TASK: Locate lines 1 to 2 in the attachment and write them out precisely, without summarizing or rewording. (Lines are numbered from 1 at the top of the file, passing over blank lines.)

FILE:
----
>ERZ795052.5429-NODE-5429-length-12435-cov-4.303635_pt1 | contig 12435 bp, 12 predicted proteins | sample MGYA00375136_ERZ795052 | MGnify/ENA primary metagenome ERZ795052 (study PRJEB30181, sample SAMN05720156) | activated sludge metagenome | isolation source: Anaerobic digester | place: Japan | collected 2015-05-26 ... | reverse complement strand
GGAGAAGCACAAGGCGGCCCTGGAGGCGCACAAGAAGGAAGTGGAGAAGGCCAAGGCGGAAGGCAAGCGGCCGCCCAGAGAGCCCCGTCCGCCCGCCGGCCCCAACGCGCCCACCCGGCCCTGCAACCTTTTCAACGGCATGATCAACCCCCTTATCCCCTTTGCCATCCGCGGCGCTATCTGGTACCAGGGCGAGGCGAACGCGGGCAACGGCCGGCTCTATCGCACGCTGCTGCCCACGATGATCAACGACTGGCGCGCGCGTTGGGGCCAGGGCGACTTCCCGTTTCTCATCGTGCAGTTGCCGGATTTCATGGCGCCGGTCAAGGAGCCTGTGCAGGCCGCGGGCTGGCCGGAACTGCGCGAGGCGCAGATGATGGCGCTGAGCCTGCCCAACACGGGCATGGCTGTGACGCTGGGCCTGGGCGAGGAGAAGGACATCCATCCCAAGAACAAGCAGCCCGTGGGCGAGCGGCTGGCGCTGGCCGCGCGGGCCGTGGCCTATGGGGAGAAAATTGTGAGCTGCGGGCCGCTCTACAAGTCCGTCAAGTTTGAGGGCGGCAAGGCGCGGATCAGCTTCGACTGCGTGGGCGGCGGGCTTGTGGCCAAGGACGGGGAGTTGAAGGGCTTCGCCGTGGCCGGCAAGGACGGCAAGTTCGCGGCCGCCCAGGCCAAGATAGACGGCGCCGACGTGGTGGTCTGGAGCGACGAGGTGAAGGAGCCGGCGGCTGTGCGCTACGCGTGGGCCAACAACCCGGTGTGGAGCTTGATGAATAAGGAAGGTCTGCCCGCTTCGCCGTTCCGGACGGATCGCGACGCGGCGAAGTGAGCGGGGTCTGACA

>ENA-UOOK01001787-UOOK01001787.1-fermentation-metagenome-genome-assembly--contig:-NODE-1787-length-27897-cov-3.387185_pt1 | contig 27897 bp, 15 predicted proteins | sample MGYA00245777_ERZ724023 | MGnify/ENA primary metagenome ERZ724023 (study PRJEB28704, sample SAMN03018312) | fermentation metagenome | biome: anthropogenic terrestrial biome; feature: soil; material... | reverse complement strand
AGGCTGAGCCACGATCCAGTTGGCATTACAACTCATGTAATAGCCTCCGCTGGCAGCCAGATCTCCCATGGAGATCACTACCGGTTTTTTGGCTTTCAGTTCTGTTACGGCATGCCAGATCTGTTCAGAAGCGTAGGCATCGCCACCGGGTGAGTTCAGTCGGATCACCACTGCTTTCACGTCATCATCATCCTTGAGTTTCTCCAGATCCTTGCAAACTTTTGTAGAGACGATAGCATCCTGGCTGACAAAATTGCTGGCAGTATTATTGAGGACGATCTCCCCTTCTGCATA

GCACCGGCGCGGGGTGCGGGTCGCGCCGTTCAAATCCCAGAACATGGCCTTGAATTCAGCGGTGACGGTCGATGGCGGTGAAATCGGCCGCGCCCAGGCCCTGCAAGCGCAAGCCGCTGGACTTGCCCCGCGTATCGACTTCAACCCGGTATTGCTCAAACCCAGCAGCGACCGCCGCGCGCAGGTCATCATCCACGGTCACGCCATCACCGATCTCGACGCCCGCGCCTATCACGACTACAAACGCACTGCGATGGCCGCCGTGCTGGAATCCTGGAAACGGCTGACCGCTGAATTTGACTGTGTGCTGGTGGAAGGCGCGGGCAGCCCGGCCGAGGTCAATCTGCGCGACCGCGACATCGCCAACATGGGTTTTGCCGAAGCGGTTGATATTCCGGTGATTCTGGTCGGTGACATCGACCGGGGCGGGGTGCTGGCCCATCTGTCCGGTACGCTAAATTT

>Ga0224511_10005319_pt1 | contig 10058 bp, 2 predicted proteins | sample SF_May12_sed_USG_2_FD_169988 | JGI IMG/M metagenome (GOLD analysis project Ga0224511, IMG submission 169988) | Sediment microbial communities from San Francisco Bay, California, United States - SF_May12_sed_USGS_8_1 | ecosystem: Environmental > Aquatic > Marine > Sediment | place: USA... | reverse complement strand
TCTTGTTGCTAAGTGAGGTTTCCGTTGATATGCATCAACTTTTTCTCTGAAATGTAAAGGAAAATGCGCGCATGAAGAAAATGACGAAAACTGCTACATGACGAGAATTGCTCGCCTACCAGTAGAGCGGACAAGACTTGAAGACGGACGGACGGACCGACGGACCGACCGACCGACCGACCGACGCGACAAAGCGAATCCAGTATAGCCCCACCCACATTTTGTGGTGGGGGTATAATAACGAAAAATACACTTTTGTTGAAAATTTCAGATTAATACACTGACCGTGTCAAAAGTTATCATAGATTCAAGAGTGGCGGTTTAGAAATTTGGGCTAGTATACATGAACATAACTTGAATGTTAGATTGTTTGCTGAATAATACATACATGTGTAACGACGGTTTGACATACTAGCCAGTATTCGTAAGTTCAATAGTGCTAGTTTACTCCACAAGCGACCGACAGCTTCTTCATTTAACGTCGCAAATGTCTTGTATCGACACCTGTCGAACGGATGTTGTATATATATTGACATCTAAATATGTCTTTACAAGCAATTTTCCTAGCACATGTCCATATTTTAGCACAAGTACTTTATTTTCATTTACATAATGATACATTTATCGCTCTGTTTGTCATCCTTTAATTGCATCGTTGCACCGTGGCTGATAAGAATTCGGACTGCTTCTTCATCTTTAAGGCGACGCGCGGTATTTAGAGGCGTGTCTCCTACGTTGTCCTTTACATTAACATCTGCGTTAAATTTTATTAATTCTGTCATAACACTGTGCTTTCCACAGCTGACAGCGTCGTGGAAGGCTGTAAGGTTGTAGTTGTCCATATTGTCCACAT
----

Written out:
>ERZ795052.5429-NODE-5429-length-12435-cov-4.303635_pt1 | contig 12435 bp, 12 predicted proteins | sample MGYA00375136_ERZ795052 | MGnify/ENA primary metagenome ERZ795052 (study PRJEB30181, sample SAMN05720156) | activated sludge metagenome | isolation source: Anaerobic digester | place: Japan | collected 2015-05-26 ... | reverse complement strand
GGAGAAGCACAAGGCGGCCCTGGAGGCGCACAAGAAGGAAGTGGAGAAGGCCAAGGCGGAAGGCAAGCGGCCGCCCAGAGAGCCCCGTCCGCCCGCCGGCCCCAACGCGCCCACCCGGCCCTGCAACCTTTTCAACGGCATGATCAACCCCCTTATCCCCTTTGCCATCCGCGGCGCTATCTGGTACCAGGGCGAGGCGAACGCGGGCAACGGCCGGCTCTATCGCACGCTGCTGCCCACGATGATCAACGACTGGCGCGCGCGTTGGGGCCAGGGCGACTTCCCGTTTCTCATCGTGCAGTTGCCGGATTTCATGGCGCCGGTCAAGGAGCCTGTGCAGGCCGCGGGCTGGCCGGAACTGCGCGAGGCGCAGATGATGGCGCTGAGCCTGCCCAACACGGGCATGGCTGTGACGCTGGGCCTGGGCGAGGAGAAGGACATCCATCCCAAGAACAAGCAGCCCGTGGGCGAGCGGCTGGCGCTGGCCGCGCGGGCCGTGGCCTATGGGGAGAAAATTGTGAGCTGCGGGCCGCTCTACAAGTCCGTCAAGTTTGAGGGCGGCAAGGCGCGGATCAGCTTCGACTGCGTGGGCGGCGGGCTTGTGGCCAAGGACGGGGAGTTGAAGGGCTTCGCCGTGGCCGGCAAGGACGGCAAGTTCGCGGCCGCCCAGGCCAAGATAGACGGCGCCGACGTGGTGGTCTGGAGCGACGAGGTGAAGGAGCCGGCGGCTGTGCGCTACGCGTGGGCCAACAACCCGGTGTGGAGCTTGATGAATAAGGAAGGTCTGCCCGCTTCGCCGTTCCGGACGGATCGCGACGCGGCGAAGTGAGCGGGGTCTGACA